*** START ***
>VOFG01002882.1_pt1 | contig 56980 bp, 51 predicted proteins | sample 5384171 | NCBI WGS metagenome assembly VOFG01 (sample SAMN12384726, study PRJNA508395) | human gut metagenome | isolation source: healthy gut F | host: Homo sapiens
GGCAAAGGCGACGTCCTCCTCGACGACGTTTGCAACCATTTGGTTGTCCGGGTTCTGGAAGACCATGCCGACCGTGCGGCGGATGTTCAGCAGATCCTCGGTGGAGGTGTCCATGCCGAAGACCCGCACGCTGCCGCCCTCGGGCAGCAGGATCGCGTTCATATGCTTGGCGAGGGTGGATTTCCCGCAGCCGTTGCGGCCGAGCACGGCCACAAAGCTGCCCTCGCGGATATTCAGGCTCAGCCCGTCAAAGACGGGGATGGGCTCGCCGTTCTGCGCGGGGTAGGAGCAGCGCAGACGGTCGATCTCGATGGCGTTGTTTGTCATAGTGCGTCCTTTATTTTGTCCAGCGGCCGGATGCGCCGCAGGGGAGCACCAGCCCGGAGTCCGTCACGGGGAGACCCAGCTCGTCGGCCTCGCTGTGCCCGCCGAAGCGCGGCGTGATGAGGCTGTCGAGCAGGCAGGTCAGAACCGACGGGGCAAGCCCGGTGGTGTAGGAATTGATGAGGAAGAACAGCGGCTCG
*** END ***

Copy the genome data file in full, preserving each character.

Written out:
>VOFG01002882.1_pt1 | contig 56980 bp, 51 predicted proteins | sample 5384171 | NCBI WGS metagenome assembly VOFG01 (sample SAMN12384726, study PRJNA508395) | human gut metagenome | isolation source: healthy gut F | host: Homo sapiens
GGCAAAGGCGACGTCCTCCTCGACGACGTTTGCAACCATTTGGTTGTCCGGGTTCTGGAAGACCATGCCGACCGTGCGGCGGATGTTCAGCAGATCCTCGGTGGAGGTGTCCATGCCGAAGACCCGCACGCTGCCGCCCTCGGGCAGCAGGATCGCGTTCATATGCTTGGCGAGGGTGGATTTCCCGCAGCCGTTGCGGCCGAGCACGGCCACAAAGCTGCCCTCGCGGATATTCAGGCTCAGCCCGTCAAAGACGGGGATGGGCTCGCCGTTCTGCGCGGGGTAGGAGCAGCGCAGACGGTCGATCTCGATGGCGTTGTTTGTCATAGTGCGTCCTTTATTTTGTCCAGCGGCCGGATGCGCCGCAGGGGAGCACCAGCCCGGAGTCCGTCACGGGGAGACCCAGCTCGTCGGCCTCGCTGTGCCCGCCGAAGCGCGGCGTGATGAGGCTGTCGAGCAGGCAGGTCAGAACCGACGGGGCAAGCCCGGTGGTGTAGGAATTGATGAGGAAGAACAGCGGCTCG